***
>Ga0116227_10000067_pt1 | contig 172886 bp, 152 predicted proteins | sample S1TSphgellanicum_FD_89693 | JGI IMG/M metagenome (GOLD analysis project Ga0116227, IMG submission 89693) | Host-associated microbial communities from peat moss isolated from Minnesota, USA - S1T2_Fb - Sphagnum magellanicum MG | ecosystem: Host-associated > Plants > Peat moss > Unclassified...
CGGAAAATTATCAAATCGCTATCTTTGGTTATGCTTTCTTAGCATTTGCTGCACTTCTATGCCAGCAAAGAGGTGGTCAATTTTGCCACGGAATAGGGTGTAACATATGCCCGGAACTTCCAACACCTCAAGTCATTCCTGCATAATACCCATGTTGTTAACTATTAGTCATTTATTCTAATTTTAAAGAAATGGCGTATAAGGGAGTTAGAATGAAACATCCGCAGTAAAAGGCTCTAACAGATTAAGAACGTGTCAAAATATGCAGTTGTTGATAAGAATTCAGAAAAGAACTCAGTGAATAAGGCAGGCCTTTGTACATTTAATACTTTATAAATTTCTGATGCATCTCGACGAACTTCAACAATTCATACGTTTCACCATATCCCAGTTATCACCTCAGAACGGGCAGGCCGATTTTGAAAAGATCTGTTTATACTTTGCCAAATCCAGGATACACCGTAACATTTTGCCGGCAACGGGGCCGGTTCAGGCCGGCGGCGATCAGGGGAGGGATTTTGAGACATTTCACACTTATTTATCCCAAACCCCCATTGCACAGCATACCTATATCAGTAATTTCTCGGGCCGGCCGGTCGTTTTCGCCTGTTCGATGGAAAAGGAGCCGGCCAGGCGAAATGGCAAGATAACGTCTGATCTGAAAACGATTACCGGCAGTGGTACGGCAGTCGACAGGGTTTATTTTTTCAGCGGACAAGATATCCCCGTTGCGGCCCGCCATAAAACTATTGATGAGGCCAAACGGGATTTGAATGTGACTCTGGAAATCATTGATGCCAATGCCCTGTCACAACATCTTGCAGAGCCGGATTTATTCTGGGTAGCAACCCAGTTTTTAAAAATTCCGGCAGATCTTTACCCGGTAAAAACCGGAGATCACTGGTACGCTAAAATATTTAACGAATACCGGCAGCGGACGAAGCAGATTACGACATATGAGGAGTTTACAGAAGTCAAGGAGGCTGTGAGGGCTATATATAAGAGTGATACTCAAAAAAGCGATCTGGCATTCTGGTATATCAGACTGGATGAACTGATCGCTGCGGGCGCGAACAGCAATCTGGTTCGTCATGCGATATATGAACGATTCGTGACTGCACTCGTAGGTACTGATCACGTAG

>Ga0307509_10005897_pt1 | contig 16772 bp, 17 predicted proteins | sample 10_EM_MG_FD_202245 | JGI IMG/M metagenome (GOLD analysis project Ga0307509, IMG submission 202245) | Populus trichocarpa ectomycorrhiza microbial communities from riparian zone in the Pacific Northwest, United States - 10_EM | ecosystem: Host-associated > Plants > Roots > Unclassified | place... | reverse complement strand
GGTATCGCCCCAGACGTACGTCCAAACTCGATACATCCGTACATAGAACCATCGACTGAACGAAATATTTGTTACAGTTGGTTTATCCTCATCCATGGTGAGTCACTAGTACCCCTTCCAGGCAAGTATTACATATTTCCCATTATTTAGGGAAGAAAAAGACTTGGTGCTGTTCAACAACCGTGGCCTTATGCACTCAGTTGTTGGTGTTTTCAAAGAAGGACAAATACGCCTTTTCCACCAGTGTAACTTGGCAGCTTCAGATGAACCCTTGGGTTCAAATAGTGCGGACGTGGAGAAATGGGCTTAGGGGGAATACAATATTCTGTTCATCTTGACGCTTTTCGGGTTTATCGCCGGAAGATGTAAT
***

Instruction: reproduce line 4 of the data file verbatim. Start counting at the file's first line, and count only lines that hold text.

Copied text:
GGTATCGCCCCAGACGTACGTCCAAACTCGATACATCCGTACATAGAACCATCGACTGAACGAAATATTTGTTACAGTTGGTTTATCCTCATCCATGGTGAGTCACTAGTACCCCTTCCAGGCAAGTATTACATATTTCCCATTATTTAGGGAAGAAAAAGACTTGGTGCTGTTCAACAACCGTGGCCTTATGCACTCAGTTGTTGGTGTTTTCAAAGAAGGACAAATACGCCTTTTCCACCAGTGTAACTTGGCAGCTTCAGATGAACCCTTGGGTTCAAATAGTGCGGACGTGGAGAAATGGGCTTAGGGGGAATACAATATTCTGTTCATCTTGACGCTTTTCGGGTTTATCGCCGGAAGATGTAAT